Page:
Real Food Encyclopedia | Loquat

Loquat fruits, which grow on an evergreen shrub-like tree, are related to the apple, pear and quince. They are indigenous to China, where they are known as pipa, and hugely popular in Japan, where they are known as biwa. In the US, you might see them called “Japanese plums” or “Japanese pears.” There are over 900 varieties, with flesh ranging in color from white to yellow to orange, some seedless and some with very large seeds. They look like apricots, in terms of color, size (just an inch or two around) and downy skin. Like other harder-to-find fruits, their taste is often described as a combination of other more familiar tastes; in this case, maybe apricot, cherry, pear. But you’re best off trying one for yourself; they taste like … loquats!

After flowering in the late fall, the fruit is ready to eat in late winter/early spring (depending on exact location), making them an exciting first sign of spring, and of more fruit to come.

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Fun Facts about Loquat:

  • Loquat trees are often grown as ornamentals for their lovely, sweet-smelling flowers, with the fruit being an added bonus (though, if grown too far North, they won’t fruit at all).
  • Loquat fruits grow in clusters and are best harvested one cluster at a time.

What to Look for When Buying Loquat

When shopping for loquats, look for fruits that are slightly tender and give off a sweet smell. If they’re green, they are definitely not ripe yet, but even if they have turned color they might still have some time until they’re ripe and fully sweet.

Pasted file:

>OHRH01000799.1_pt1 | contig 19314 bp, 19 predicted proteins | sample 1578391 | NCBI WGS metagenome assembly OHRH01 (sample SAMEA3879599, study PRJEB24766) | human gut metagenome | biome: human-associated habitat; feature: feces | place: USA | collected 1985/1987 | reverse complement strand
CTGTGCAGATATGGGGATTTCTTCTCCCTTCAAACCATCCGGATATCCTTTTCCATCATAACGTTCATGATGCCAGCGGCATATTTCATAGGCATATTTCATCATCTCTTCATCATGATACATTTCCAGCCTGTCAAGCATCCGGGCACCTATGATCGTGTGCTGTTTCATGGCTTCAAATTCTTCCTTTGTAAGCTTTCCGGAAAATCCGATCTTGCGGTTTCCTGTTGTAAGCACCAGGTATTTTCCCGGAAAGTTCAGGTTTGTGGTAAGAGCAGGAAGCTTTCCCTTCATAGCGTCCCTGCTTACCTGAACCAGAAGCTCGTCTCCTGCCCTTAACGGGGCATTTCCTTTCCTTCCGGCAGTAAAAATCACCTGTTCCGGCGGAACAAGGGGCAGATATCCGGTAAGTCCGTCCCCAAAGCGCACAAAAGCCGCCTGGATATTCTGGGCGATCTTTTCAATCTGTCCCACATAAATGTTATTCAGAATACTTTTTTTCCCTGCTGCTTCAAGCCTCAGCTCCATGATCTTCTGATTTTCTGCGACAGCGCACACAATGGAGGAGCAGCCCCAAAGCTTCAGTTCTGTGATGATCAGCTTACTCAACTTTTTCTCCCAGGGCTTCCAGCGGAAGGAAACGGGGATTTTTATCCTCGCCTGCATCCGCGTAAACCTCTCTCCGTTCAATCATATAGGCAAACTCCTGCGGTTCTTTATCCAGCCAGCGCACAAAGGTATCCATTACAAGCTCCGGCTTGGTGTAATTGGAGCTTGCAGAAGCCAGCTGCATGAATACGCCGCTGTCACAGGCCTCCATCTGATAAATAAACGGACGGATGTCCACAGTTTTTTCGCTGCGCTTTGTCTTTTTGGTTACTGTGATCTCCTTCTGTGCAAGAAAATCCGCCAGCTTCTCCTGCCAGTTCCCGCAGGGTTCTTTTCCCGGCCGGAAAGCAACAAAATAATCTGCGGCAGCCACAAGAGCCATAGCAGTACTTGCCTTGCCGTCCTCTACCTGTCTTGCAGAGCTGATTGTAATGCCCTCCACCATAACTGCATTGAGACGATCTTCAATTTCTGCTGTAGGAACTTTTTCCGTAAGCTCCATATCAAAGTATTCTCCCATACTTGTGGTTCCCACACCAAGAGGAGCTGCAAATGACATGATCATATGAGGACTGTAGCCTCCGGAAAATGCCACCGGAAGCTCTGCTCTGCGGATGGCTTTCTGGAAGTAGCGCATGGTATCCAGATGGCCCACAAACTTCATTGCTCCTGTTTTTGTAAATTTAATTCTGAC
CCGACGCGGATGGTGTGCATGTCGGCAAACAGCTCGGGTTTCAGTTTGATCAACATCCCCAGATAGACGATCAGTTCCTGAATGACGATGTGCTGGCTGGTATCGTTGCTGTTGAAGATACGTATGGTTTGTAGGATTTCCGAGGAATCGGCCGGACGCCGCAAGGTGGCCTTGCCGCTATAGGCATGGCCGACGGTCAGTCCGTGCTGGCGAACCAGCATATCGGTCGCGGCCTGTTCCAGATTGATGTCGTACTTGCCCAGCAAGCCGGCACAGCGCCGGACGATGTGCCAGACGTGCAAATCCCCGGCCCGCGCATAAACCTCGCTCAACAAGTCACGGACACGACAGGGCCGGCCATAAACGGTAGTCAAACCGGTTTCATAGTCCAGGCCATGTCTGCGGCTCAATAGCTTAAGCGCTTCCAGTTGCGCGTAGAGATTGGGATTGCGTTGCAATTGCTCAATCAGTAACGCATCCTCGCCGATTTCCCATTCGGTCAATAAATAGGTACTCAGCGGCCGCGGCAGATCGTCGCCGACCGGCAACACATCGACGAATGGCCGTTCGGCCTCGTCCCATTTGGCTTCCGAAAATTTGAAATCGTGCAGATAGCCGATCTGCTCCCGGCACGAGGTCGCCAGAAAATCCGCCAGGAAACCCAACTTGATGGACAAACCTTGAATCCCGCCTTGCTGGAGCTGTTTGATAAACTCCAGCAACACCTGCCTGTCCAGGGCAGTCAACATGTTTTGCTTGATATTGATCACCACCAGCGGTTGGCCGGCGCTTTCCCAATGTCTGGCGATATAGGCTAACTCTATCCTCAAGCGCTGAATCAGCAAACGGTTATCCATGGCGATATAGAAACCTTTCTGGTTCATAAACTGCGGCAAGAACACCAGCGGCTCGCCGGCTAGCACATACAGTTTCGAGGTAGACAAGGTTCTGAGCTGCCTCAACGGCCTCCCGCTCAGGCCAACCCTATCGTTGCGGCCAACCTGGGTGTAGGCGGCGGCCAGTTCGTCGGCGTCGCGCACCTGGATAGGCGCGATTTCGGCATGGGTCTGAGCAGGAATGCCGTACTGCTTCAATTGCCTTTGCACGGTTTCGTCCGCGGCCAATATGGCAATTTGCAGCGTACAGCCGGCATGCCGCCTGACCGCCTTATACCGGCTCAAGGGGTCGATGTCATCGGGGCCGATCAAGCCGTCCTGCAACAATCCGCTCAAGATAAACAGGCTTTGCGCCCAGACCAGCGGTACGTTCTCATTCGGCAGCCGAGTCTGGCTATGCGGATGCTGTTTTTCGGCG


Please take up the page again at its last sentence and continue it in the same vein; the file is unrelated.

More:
Loquats are delightfully sweet and juicy but they don’t have a long shelf life and they bruise very easily. This is a great reason to grab them if you see them grown locally since they will be their very best fresh off the tree. Don’t be turned off by some slight bruising; they will still be delicious.

The skin of loquats is edible but isn’t where the flavor lies, so feel free to remove it before enjoying the tasty fruit.

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Sustainability of Loquat

Loquat trees are very hardy and easy to take care of. They don’t require a lot of water or upkeep. They are susceptible to pest infestation but chemical-free measures, like netting or plastic bagging the fruit clusters, is quite prevalent and can be very effective. When shopping for loquats, choose organic options to avoid exposure to potentially toxic agricultural applications.

Seasonality

Loquat trees produce ripe fruit as early as January (in Hawai’i) and late April/early May throughout the mainland Southern United States.

Geography

Japan is the largest producer of loquats in the world, with Israel supplying the second-largest supply. Many of the imported loquats we see in the US are from Spain. In the US, they’re only grown on a small commercial scale in Florida, Southern California and Hawai’i, but they flourish in backyards and sidewalks throughout the South, making them ideal foraged fruits.

Eating Loquat

Storing

Loquats won’t last long on your countertop but they do well in the refrigerator. Once they have been refrigerated and brought out, they should be eaten right away.

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Cooking

Loquats are delicious on their own, in fruit salads, in chutneys and jams (see below), as well as poached or stewed in syrup, baked into cakes or tarts, or smashed into bourbon cocktails.

Preserving

The ripe fruit can be pureed and frozen as a pulp that will keep for several months in the freezer.

Nutrition

Loquats are naturally high in pectin which makes them an easy fruit to make into jams and jellies: no added pectin needed!

 

Top photo by Garmon/Adobe Stock.